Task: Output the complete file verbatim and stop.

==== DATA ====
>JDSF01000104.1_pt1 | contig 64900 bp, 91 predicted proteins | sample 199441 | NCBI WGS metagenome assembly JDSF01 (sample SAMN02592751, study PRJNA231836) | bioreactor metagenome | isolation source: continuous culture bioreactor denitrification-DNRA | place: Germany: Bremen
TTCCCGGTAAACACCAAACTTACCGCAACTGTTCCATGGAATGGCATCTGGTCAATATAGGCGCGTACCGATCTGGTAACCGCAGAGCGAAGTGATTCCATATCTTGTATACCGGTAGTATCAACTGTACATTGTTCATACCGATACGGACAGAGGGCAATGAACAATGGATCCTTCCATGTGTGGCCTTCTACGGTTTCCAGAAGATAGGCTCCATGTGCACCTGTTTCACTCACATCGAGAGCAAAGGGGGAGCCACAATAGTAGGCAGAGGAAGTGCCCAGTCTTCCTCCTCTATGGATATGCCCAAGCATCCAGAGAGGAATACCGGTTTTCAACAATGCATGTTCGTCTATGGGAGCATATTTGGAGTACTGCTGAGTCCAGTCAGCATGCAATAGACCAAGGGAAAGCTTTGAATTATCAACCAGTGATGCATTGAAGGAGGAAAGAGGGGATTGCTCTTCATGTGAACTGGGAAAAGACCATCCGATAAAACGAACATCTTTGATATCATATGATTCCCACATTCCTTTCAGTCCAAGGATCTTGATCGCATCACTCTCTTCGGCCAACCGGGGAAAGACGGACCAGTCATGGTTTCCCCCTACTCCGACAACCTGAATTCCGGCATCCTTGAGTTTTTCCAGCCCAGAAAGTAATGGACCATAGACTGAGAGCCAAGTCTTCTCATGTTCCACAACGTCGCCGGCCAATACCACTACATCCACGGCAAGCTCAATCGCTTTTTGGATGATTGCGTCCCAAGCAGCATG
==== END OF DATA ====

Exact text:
>JDSF01000104.1_pt1 | contig 64900 bp, 91 predicted proteins | sample 199441 | NCBI WGS metagenome assembly JDSF01 (sample SAMN02592751, study PRJNA231836) | bioreactor metagenome | isolation source: continuous culture bioreactor denitrification-DNRA | place: Germany: Bremen
TTCCCGGTAAACACCAAACTTACCGCAACTGTTCCATGGAATGGCATCTGGTCAATATAGGCGCGTACCGATCTGGTAACCGCAGAGCGAAGTGATTCCATATCTTGTATACCGGTAGTATCAACTGTACATTGTTCATACCGATACGGACAGAGGGCAATGAACAATGGATCCTTCCATGTGTGGCCTTCTACGGTTTCCAGAAGATAGGCTCCATGTGCACCTGTTTCACTCACATCGAGAGCAAAGGGGGAGCCACAATAGTAGGCAGAGGAAGTGCCCAGTCTTCCTCCTCTATGGATATGCCCAAGCATCCAGAGAGGAATACCGGTTTTCAACAATGCATGTTCGTCTATGGGAGCATATTTGGAGTACTGCTGAGTCCAGTCAGCATGCAATAGACCAAGGGAAAGCTTTGAATTATCAACCAGTGATGCATTGAAGGAGGAAAGAGGGGATTGCTCTTCATGTGAACTGGGAAAAGACCATCCGATAAAACGAACATCTTTGATATCATATGATTCCCACATTCCTTTCAGTCCAAGGATCTTGATCGCATCACTCTCTTCGGCCAACCGGGGAAAGACGGACCAGTCATGGTTTCCCCCTACTCCGACAACCTGAATTCCGGCATCCTTGAGTTTTTCCAGCCCAGAAAGTAATGGACCATAGACTGAGAGCCAAGTCTTCTCATGTTCCACAACGTCGCCGGCCAATACCACTACATCCACGGCAAGCTCAATCGCTTTTTGGATGATTGCGTCCCAAGCAGCATG